Newspaper Archive is the world's largest online newspaper database featuring over 155+ million newspaper pages. Plus our database expands by one newspaper page per second for a total of around 2.5 million pages per month! The value of your membership grows along with it.
Those looking to find out more about their forefathers can empower their genealogy search with Newspaper Archive. Within our massive database, users can search ancestors' names for news stories and obituaries. We must understand our past to understand our future!
24 hours a day Monday-Saturday
Your full introductory membership payment will be credited toward the cost of full membership any time you choose to upgrade!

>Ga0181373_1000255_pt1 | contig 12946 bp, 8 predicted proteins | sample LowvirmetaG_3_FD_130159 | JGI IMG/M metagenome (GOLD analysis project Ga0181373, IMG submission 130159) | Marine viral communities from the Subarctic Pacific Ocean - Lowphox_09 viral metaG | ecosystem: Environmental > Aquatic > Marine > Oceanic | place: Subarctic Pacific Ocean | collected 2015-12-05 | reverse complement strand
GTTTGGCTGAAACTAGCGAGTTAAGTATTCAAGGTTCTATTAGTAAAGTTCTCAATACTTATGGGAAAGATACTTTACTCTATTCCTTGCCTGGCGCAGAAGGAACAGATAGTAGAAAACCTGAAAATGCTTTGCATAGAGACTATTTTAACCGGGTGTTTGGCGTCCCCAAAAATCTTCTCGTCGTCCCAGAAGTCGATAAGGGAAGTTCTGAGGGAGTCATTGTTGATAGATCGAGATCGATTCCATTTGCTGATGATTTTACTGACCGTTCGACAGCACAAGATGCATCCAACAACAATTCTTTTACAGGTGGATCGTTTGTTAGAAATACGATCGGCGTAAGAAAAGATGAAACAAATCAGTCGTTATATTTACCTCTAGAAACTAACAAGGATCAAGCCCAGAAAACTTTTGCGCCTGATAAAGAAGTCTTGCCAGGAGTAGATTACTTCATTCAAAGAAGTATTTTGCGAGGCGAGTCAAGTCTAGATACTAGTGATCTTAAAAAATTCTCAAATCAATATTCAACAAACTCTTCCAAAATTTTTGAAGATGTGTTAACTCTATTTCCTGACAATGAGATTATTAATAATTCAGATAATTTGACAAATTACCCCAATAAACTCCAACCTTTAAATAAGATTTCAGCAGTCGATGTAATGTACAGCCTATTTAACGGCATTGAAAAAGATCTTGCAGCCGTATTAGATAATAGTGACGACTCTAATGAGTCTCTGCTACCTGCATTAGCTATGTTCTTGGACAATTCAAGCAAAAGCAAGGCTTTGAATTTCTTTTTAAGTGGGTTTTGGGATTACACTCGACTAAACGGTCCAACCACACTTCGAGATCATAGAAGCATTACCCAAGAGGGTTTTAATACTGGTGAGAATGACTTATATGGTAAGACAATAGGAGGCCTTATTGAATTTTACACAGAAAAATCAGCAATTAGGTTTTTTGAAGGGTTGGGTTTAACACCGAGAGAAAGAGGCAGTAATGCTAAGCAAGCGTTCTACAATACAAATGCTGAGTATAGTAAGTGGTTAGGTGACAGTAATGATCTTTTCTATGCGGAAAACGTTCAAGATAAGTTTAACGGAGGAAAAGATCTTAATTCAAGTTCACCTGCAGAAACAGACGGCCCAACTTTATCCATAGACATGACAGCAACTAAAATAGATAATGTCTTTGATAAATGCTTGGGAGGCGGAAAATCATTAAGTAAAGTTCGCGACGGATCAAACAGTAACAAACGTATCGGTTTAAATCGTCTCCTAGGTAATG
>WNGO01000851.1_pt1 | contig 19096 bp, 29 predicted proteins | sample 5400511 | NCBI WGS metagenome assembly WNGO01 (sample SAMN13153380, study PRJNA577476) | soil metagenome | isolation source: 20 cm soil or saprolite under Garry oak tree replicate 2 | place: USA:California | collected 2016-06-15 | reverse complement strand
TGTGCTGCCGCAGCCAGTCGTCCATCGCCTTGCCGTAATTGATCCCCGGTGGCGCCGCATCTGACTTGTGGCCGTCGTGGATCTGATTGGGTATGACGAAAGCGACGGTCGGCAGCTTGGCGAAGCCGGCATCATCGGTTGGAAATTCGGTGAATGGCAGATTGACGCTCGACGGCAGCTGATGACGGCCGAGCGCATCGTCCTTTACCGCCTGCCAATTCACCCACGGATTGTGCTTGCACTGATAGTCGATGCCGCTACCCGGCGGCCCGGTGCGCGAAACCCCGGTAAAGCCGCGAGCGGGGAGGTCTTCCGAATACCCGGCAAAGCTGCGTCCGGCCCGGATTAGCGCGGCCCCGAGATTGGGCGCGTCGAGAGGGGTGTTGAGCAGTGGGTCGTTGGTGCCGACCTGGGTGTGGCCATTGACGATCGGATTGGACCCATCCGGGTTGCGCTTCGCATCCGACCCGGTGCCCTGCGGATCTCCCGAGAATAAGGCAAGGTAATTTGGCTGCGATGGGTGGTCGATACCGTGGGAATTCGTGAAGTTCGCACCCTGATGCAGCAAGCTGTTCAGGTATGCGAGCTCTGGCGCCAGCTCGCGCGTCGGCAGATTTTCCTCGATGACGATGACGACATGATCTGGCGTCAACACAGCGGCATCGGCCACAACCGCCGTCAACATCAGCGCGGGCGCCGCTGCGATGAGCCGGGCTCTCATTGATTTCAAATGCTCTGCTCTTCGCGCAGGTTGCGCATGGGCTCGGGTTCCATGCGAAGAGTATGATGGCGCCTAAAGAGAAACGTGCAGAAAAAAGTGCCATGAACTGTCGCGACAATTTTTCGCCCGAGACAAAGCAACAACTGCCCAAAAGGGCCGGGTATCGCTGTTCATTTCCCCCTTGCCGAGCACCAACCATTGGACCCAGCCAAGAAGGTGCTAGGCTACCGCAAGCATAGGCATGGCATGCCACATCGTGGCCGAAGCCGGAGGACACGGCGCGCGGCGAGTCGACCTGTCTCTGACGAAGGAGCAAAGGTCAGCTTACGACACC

"It is amazing how easy and exciting it is to access all of this information! I found hundreds of articles about my relatives from Germany! Well worth the subscription!" - Michael S.
"I love this site. It's interesting to read articles about different family members. I've found articles as well as an obituary about an uncle who passed away before I was born, and another about a great aunt. It's great for helping with genealogy." - Patricia T.
"A great research tool. Allows me to view events and gives me incredible insight into the stories of the past." - Charles S.